I want to change Windows process priority via command line.

How can I do that?

6 Answers 6


The command line syntax:

wmic process where name="AppName" CALL setpriority ProcessIDLevel


wmic process where name="calc.exe" CALL setpriority 32768


wmic process where name="calc.exe" CALL setpriority "above normal"


  • idle: 64 (or "idle")
  • below normal: 16384 (or "below normal")
  • normal: 32 (or "normal")
  • above normal: 32768 (or "above normal")
  • high priority: 128 (or "high priority")
  • real time: 256 (or "realtime")
  • 7
    You can also do wildcards wmic process where "CommandLine like '%calc%'" CALL setpriority "below normal" Feb 16, 2014 at 17:59
  • Its possible to do the same for Background(low IO and memory priority) like in Process Explorer?
    – miky
    Aug 5, 2014 at 8:53
  • will this work even on "cmd.exe" from batch? ...batch that will start that cmd.exe?
    – gamer0
    May 23, 2018 at 16:35
  • 1
    Note: the first set of quotes is mandatory, so in other shells the quotes must be escaped (or double-quoted). In Cygwin: wmic process where 'name="calc.exe"' CALL setpriority "idle"
    – piojo
    Aug 7, 2018 at 3:07
  • 2
    why is below/above normal value is so large and strange? And why is normal less than both idle and realtime?
    – phuclv
    Sep 5, 2018 at 4:54

A small addition.

You can also use string values instead of integers (easier to memorize) like that:

 wmic process where name="calc.exe" CALL setpriority "idle"

Possible values: "idle", "low", "below normal", "normal", "above normal", "high priority", "realtime"

PS. Don't forget the quotes, especially if using multiple words in a string value

  • The first set of quotes is mandatory, even if not using multiple words. It must also be passed to the command, rather than being interpreted by the shell.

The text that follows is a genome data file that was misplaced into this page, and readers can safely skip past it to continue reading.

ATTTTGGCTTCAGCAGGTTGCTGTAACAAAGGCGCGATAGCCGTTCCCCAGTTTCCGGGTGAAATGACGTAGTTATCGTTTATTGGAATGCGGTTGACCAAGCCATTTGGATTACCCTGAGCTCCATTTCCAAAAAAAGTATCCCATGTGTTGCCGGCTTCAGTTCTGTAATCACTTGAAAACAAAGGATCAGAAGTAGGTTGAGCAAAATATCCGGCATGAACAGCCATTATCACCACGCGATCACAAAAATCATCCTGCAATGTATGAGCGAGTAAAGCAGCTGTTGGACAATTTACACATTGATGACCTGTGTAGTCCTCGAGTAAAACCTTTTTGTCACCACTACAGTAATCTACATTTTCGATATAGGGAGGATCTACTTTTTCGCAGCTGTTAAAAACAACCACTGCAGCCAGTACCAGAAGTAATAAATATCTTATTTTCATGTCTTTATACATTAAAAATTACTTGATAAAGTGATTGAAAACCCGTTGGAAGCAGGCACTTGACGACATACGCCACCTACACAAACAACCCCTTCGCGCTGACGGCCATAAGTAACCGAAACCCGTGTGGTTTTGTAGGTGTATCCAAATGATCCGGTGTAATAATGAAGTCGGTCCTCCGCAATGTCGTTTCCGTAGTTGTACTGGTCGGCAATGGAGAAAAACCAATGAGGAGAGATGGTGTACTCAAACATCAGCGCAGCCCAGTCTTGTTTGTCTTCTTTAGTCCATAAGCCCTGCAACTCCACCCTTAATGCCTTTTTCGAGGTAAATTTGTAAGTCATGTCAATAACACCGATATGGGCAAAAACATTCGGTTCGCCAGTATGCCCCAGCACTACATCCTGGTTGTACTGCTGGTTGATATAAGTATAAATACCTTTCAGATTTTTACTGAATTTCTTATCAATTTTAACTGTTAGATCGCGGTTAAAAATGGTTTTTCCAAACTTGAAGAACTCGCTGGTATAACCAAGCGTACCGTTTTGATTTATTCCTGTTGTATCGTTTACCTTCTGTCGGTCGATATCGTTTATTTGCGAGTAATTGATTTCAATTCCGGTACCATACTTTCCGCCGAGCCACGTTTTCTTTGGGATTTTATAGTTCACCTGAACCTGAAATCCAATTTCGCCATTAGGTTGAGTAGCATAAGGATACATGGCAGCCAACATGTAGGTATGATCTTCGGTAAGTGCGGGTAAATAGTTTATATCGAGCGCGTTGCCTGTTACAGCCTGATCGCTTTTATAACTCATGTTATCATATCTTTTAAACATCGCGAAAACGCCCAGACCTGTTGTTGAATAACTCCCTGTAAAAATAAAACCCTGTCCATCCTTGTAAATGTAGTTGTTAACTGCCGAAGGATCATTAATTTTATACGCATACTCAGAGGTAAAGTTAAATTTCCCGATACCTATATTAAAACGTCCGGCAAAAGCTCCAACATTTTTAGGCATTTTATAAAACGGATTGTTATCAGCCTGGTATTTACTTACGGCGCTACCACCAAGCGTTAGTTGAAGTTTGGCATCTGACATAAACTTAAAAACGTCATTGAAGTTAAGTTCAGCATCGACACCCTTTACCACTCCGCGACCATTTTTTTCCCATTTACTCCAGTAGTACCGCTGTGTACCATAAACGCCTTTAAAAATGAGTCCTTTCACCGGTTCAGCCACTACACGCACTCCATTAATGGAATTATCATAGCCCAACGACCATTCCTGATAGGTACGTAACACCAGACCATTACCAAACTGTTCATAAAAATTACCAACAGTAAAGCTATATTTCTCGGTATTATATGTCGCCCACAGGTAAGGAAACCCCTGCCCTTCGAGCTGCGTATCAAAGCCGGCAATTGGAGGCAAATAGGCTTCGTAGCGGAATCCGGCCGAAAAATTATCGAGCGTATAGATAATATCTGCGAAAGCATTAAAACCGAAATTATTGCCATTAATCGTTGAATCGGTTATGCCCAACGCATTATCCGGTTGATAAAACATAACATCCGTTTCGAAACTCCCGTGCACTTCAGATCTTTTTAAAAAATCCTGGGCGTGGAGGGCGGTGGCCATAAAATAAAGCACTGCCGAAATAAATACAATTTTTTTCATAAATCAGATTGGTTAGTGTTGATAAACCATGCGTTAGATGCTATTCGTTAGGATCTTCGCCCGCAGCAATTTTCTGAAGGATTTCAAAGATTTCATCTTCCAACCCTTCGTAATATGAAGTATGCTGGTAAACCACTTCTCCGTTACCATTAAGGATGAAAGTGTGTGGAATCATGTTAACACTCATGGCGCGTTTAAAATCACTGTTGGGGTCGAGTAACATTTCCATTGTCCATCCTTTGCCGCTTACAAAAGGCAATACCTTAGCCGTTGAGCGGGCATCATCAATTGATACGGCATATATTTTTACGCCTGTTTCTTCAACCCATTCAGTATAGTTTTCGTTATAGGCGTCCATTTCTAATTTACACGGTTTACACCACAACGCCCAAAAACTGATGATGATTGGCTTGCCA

– piojo
    Aug 7, 2018 at 3:08
  • On win10 Pro 1809, "low" is not a recognized value - it throws an error. using "Idle" causes the process to be displayed as "low" priority in task manager...
    – ljwobker
    Dec 3, 2018 at 15:01

From batch command line I would simply use PowerShell. This example starts calc.exe, finds its process and adjusts its priority class to "IDLE", aka LOW:

start /b /wait powershell.exe -command "calc.exe;$prog = Get-Process -Name calc;$prog.PriorityClass = [System.Diagnostics.ProcessPriorityClass]::IDLE"

Specify one of the following enumeration values: "Normal, Idle, High, RealTime, BelowNormal, AboveNormal"

Here is the same thing from PowerShell with split lines:

$prog = Get-Process -Name calc
$prog.PriorityClass = [System.Diagnostics.ProcessPriorityClass]::IDLE
  • What's the point of repeating what was already said before?
    – harrymc
    Feb 12, 2014 at 15:15
  • @harrymc It answers the original question, using PowerShell.
    – paradroid
    Feb 12, 2014 at 17:00
  • @harrymc - actually I am repeating what I said from DEC. stackoverflow.com/questions/20693028/… Feb 15, 2014 at 16:41
  • No problem. Just that I linked to something pretty similar.
    – harrymc
    Feb 15, 2014 at 17:33

In addition to existing answers, the question Windows Equivalent of 'nice' lists some more solutions:

  1. Using the command START in the command-prompt (CMD).
  2. Using the free ProcessTamer to set up a rule on the .exe that is automatically enforced whenever that process is started.
  3. Using a PowerShell script contained here.
  4. Using a VBScript script contained here.

Additionally, the old SetPriority utility might still work, but I haven't tried it for many years now.

Some of these solutions may not work on system services or may need to be Run as Administrator.

  • The obvious snag with the vbScript solution is that it takes 23 lines of code to accomplish its task (i.e. set the priority level), where the START command takes only 2 lines to do so (one, at a pinch, hence it even works at a bare command prompt): start "" /realtime /b /w program.exe
    – Ed999
    Apr 26, 2019 at 0:04

I am running Windows 7 64-bit.

The wmic command is not reliable. In my considerable experience, it fails unexpectedly for too many (mostly inexplicable) reasons.

The best possible command, because of its reliability, is the START command. The syntax is very simple (this is the 3-line run command for a batch file):

::  Boost thread priority
SET command=<program.exe> <options>
start "" /REALTIME /B /W  %command%

In my opinion its high degree of reliability stems from the fact that it sets the priority level with which the .exe program is launched, rather than trying to meddle with priority after the program has begun running with a different priority.



Fixed priorities and automatic controls.

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